Patterson pleads with PM, Golding for republic push
Senior statesman and former head of government, P.J. Patterson, has issued an impassioned plea to Prime Minister (PM) Andrew Holness and Opposition Leader Mark Golding to transcend partisan borders and capture a historic landmark by relinquishing the monarchy and establishing a republic when the country celebrates its Diamond Jubilee next August.
In a letter to Holness and Golding dated December 2, Patterson said it would be repulsive to contemplate the 60th anniversary of Independence where Jamaica’s Constitution rests on an Order in Council dating back to July 23, 1962.
He also bemoaned still having a head of state “who does not reflect our own image and enables every Jamaican to aspire in reaching the highest position within our native land”.
On Tuesday, Barbados ditched the final vestige of colonialism by becoming a republic and swore in its first president, the 72-year-old veteran jurist, Dame Sandra Mason.
Patterson asserted that the Jamaican Constitution, which stipulates that “the Executive Authority of Jamaica is vested in Her Majesty”, was the first to be crafted when the ill-fated Federation of the West Indies collapsed in 1961.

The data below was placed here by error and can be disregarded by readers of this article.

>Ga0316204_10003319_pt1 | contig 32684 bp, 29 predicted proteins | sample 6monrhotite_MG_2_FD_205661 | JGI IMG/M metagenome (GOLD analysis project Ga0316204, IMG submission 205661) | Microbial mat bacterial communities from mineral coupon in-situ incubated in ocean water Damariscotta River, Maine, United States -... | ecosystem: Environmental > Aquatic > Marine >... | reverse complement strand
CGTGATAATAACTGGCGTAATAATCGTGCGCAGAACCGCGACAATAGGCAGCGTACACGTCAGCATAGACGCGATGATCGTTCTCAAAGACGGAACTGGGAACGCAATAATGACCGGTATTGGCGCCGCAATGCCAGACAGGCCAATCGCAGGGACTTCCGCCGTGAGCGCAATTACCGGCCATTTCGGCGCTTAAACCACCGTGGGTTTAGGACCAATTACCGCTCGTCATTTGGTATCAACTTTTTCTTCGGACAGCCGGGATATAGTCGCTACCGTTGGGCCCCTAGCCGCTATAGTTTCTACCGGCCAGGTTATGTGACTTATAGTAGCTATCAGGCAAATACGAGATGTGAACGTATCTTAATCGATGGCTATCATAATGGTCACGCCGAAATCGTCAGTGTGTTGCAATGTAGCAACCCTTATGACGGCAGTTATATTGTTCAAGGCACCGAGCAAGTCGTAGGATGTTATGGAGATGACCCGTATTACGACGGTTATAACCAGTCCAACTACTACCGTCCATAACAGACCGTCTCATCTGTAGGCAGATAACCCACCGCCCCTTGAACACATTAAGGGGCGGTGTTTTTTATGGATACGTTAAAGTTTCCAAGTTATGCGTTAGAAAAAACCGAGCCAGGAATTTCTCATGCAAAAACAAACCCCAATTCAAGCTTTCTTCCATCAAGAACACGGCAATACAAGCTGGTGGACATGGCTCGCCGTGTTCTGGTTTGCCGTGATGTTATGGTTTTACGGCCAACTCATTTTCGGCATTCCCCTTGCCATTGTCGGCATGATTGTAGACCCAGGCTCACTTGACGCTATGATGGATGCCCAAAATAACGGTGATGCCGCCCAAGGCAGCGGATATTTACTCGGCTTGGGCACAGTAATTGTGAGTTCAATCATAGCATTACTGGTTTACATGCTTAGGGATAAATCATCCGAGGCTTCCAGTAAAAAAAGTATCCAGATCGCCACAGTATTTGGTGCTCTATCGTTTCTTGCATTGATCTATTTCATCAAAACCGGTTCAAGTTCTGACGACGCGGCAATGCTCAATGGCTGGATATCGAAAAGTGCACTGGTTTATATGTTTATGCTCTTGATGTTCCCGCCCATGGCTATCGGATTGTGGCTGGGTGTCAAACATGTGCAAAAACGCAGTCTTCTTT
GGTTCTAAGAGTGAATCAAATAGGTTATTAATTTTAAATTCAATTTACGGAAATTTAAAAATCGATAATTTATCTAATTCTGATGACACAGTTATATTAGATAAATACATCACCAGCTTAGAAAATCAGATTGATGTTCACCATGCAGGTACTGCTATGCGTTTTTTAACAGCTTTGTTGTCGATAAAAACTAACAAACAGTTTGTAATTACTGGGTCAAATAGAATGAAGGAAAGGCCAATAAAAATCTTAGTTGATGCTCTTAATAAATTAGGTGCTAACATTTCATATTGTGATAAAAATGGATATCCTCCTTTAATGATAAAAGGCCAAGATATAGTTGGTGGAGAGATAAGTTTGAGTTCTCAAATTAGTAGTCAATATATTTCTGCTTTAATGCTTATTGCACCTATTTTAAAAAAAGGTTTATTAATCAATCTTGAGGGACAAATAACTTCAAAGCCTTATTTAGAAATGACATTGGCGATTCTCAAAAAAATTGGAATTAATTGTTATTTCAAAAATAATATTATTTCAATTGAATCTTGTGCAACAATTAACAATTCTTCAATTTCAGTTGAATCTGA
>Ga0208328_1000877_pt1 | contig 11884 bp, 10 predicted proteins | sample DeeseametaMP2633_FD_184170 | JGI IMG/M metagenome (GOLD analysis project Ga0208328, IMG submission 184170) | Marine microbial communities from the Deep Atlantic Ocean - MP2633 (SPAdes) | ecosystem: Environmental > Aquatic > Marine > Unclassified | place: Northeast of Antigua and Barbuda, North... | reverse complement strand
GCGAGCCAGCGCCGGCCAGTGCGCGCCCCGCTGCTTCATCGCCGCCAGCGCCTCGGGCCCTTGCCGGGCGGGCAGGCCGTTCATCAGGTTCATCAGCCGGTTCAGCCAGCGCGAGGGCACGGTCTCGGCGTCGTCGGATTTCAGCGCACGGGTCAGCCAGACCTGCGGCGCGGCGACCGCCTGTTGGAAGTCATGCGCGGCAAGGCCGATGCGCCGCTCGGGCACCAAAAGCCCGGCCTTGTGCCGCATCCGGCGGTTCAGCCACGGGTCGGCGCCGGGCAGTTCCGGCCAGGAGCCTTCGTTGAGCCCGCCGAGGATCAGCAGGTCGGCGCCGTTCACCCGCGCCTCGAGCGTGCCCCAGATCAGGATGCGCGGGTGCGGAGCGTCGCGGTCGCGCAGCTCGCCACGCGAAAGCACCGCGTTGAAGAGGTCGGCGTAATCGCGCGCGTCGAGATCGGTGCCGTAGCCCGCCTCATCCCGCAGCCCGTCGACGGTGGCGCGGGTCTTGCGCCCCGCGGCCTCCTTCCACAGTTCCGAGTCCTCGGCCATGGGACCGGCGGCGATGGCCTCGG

“We cannot allow ourselves to be the last to sever our colonial vestiges. The time is long due to seek yonder horizon during the year of our Diamond Jubilee.
“This plea is submitted for your gracious consideration to reflect our oneness and ignite hope for this and succeeding generations,” said Patterson, who holds the record in Jamaica for serving three terms as prime minister.
He reminded both men that before Jamaica entered its 40th year of Independence, the country had been actively engaged in extensive consultations on moving towards a republican system.
Patterson observed that both the Jamaica Labour Party and the People’s National Party have repeatedly accepted the institution of an indigenous president as head of state, a position reflected in the election manifestos of both political parties since 2002.
Further, he said that successive prime ministers have reiterated that firm intention at their inaugural installations and reaffirmed their policy positions in numerous Throne speeches from the dawn of the millennium.
Based on the work and reports of previous commissions and parliamentary committees, the single outstanding issue is whether the new president should be chosen by a two-thirds membership of both Houses sitting separately or jointly.
“One early Vale Royal meeting between you both could easily settle that,” said Patterson.